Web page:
While word of his death spread, politicians such as John McCain and Chris Christie took to the Internet to respond. Christie ordered all New Jersey State buildings to fly flags at half staff on June 24 to honor Gandolfini when his remains were returned to the United States. The people of Gandolfini's hometown started a Facebook page to discuss plans to honor him, including naming a street after him and renaming the Little Theater at Park Ridge High School, where he did his first performances, after him.
The day after Gandolfini's death, Bruce Springsteen and the E Street Band, which has long featured Sopranos co-star Steven Van Zandt on guitar, gave a performance of their 1975 classic "Born to Run" and dedicated it to Gandolfini. Gandolfini's body was returned to the U.S. on June 23, 2013. Family spokesman Michael Kobold thanked both Italian and American authorities for expediting the repatriation process, which normally takes seven days. Broadway dimmed theater marquee lights on the night of Wednesday, June 26 in Gandolfini's honor. His funeral service was held on June 27, 2013 at the Episcopal Cathedral of Saint John the Divine in Morningside Heights, New York.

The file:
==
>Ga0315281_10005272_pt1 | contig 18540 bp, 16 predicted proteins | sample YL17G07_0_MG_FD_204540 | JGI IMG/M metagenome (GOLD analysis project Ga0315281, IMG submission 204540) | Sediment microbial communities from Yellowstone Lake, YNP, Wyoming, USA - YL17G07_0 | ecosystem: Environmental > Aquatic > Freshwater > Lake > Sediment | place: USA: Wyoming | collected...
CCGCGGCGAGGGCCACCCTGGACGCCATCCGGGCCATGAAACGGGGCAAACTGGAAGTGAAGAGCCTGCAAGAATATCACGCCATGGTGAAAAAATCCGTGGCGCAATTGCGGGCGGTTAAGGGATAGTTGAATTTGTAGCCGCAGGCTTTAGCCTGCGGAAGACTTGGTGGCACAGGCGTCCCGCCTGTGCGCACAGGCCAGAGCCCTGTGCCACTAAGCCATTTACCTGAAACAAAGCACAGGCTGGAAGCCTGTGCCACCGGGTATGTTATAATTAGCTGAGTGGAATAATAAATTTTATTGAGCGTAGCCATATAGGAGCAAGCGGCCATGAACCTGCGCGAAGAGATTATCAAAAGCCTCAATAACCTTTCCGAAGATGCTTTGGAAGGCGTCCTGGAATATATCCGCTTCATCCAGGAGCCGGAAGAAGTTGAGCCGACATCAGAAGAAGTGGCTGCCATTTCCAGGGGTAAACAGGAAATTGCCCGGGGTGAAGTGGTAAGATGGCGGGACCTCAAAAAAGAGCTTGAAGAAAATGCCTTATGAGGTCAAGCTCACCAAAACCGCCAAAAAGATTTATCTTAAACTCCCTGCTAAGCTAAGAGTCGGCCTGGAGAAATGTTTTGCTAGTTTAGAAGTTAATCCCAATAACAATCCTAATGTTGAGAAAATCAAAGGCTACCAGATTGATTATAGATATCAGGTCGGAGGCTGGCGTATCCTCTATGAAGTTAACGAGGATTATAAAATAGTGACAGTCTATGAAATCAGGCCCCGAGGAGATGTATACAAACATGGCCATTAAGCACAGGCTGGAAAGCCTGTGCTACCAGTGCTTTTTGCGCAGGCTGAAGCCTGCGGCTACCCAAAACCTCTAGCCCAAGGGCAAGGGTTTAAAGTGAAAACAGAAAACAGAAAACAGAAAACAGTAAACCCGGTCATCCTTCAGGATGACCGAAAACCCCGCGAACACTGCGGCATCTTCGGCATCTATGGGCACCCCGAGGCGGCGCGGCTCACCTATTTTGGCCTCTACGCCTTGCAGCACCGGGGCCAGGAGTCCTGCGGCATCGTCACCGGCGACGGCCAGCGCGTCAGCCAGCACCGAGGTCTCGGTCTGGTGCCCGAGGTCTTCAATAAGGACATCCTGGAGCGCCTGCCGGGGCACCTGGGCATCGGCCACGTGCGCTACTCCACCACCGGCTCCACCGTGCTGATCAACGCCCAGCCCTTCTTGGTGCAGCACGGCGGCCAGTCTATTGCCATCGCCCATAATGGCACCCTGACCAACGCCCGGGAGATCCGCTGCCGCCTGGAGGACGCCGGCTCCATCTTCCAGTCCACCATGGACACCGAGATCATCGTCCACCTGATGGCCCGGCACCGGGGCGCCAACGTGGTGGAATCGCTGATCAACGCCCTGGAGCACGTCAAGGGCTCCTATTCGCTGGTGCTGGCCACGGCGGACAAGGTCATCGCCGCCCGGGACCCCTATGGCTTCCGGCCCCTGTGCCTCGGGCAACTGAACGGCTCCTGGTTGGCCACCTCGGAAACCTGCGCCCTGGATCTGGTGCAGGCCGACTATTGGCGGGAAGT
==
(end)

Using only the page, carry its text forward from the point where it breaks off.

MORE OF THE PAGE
TV Guide published a special tribute to Gandolfini in their July 1, 2013 issue, devoting the entire back cover of that issue to his image. Columnist Matt Roush cited Gandolfini's work as Tony Soprano as an influence on subsequent cable TV protagonists, saying: "Without Tony, there's no Vic Mackey of The Shield, no Al Swearengen of Deadwood, no Don Draper of Mad Men (whose creator, Matthew Weiner, honed his craft as a writer on The Sopranos)." Similar testimonials were included by his costars and colleagues, including Edie Falco, who expressed shock and devastation at his death, Sopranos creator David Chase, who praised him as a "genius", Bryan Cranston, who stated that his Breaking Bad character Walter White would not have existed without Tony Soprano, and Gandolfini's Killing Them Softly co-star Brad Pitt, who expressed admiration for Gandolfini as a "ferocious actor, a gentle soul and a genuinely funny man".
Three months after his death, it was reported that in Gandolfini's last will and testament, dated December 19, 2012 and filed July 2, 2013 in Manhattan Surrogate's Court, he left a substantial portion of his estimated $70 million estate to his two sisters, widow, and daughter. The will did not state any inheritance for his only son, Michael, because Gandolfini provided for him a separate trust that is funded by a life insurance policy. In December 2013, following an online petition campaign started by Gandolfini's high school classmate, Lori Fredrics, his hometown renamed its Park Avenue to James Gandolfini Way at a public ceremony attended by several of his former Sopranos co-stars.
|2006||The Sopranos: Road to Respect||Tony Soprano|
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|Wikimedia Commons has media related to James Gandolfini.|
- James Gandolfini at the Internet Movie Database
- James Gandolfini at the TCM Movie Database
- James Gandolfini at Find a Grave
- James Gandolfini, a retrospective